Have you ever been asked to submit a paper to a journal, but only if you are willing to pay thousands of dollars in author’s fees to a publisher with which you are unfamiliar? The open access movement has the potential to give authors more control over their own work and provide greater access to information to the greater scientific community. However, there are a growing number of predatory publishers which are eager to separate authors from their money — and copyright — in order to publish their work in bogus journals.
Jeffrey Beall, Scholarly Initiatives Librarian at the University of Colorado Denver, provides a valuable resource to researchers questioning the legitimacy of an open-access publisher. His Beall’s List of “Potential, possible, or probably predatory scholarly open-access publishers” is often the first thing I check when I’m reading an article that seems “fishy”. Beall has recently published a column in Nature emphasizing the importance of scientific literacy in protecting the virtues of the open access movement, stating:
“Scientific literacy must include the ability to recognize publishing fraud, and libraries must remove predatory publishers from their online catalogues. The worst offenders can usually be discovered without too much effort: their websites are littered with grammatical errors and they list bogus contact details. The borderline cases are more difficult to spot — here, we need open-access zealots to open their eyes to the growing quality problems.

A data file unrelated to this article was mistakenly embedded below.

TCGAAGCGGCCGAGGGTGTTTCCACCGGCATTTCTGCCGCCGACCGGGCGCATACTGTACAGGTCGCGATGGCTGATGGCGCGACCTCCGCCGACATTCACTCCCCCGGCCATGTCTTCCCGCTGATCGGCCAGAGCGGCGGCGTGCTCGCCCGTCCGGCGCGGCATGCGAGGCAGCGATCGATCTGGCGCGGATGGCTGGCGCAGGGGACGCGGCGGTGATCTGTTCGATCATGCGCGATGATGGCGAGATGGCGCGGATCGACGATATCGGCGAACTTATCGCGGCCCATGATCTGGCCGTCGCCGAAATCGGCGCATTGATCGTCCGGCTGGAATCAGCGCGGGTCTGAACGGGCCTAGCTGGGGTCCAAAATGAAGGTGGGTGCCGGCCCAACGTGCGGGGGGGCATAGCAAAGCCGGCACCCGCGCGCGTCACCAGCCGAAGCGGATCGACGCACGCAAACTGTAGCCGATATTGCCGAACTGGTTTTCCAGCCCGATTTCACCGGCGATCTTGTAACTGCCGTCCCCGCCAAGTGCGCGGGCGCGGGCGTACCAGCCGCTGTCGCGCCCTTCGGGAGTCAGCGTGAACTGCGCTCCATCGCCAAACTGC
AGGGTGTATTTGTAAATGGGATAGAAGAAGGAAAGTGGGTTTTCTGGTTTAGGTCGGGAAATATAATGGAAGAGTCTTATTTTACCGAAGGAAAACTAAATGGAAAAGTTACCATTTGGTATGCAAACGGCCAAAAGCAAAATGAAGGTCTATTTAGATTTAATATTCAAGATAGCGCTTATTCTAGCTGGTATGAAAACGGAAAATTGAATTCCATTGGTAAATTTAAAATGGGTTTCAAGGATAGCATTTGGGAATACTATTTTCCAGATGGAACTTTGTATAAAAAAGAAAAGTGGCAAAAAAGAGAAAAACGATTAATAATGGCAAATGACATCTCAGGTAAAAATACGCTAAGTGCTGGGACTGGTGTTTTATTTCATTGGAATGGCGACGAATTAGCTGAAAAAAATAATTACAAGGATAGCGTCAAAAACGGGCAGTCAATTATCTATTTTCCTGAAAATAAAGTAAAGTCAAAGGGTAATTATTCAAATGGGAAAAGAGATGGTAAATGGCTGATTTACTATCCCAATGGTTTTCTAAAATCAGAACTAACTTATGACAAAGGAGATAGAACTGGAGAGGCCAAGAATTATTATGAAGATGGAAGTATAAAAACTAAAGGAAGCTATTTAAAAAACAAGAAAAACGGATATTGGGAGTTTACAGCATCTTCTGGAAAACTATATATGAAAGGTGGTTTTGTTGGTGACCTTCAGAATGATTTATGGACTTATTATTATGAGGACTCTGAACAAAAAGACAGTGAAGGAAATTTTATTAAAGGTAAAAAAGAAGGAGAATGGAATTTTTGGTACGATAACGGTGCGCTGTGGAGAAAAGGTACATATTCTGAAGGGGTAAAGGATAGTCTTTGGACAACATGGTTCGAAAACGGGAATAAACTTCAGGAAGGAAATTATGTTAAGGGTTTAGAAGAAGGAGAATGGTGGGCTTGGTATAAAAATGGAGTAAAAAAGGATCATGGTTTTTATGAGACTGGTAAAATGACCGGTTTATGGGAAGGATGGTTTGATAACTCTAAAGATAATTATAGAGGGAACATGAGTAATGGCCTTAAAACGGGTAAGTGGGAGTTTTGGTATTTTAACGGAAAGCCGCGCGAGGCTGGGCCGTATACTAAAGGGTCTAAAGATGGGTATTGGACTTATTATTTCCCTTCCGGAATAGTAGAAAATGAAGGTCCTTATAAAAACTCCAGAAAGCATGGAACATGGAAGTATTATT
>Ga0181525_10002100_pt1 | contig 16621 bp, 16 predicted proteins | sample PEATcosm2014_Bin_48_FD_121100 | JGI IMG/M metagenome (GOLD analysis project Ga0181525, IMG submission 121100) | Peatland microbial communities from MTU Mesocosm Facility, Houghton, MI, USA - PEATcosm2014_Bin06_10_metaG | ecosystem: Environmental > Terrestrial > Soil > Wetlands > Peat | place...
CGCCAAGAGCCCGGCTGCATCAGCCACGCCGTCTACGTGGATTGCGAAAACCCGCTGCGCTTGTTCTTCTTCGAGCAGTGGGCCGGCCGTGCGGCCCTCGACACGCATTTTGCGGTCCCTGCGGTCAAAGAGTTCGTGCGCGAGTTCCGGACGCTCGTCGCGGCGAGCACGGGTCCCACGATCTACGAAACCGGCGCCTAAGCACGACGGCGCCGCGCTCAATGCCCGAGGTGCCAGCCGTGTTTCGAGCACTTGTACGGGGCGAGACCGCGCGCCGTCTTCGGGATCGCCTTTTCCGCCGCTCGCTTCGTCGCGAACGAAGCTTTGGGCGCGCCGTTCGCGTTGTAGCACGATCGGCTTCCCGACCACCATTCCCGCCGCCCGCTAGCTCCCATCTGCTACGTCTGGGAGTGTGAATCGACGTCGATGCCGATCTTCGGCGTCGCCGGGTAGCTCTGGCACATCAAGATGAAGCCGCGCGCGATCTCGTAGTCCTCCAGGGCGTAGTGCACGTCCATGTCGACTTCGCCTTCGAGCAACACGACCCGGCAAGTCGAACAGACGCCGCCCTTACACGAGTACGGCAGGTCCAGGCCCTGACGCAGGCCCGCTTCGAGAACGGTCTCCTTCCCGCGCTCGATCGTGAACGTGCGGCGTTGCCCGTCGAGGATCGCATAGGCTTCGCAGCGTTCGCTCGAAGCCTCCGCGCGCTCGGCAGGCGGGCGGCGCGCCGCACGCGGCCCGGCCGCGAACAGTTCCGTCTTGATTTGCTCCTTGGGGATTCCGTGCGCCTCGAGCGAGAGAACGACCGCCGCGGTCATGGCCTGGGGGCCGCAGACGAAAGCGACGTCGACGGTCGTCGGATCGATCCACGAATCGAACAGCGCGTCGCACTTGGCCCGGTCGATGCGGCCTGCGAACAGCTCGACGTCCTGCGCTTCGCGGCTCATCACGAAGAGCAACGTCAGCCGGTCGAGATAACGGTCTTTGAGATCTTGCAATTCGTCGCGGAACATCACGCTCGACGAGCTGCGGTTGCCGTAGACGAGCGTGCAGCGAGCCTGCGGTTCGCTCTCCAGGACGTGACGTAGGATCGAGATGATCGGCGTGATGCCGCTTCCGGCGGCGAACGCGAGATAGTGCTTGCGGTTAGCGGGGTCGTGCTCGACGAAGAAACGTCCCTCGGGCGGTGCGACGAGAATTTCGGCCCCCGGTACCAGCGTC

Conventional scholarly publishers have had an important role in validating research, yet too often advocates of open access seem to overlook the importance of validation in online publishing. They promote access at the expense of quality: a shortcoming that tacitly condones the publication of unworthy scientific research.”
Libraries and researchers need to work together on this, both to protect the goals of open access and the work of honest scientists. The Library’s Scholarly Communication guide can help CSUSM faculty and students navigate these sometimes confusing waters.
Citation: Nature 489, 179 (13 September 2012) | doi:10.1038/489179a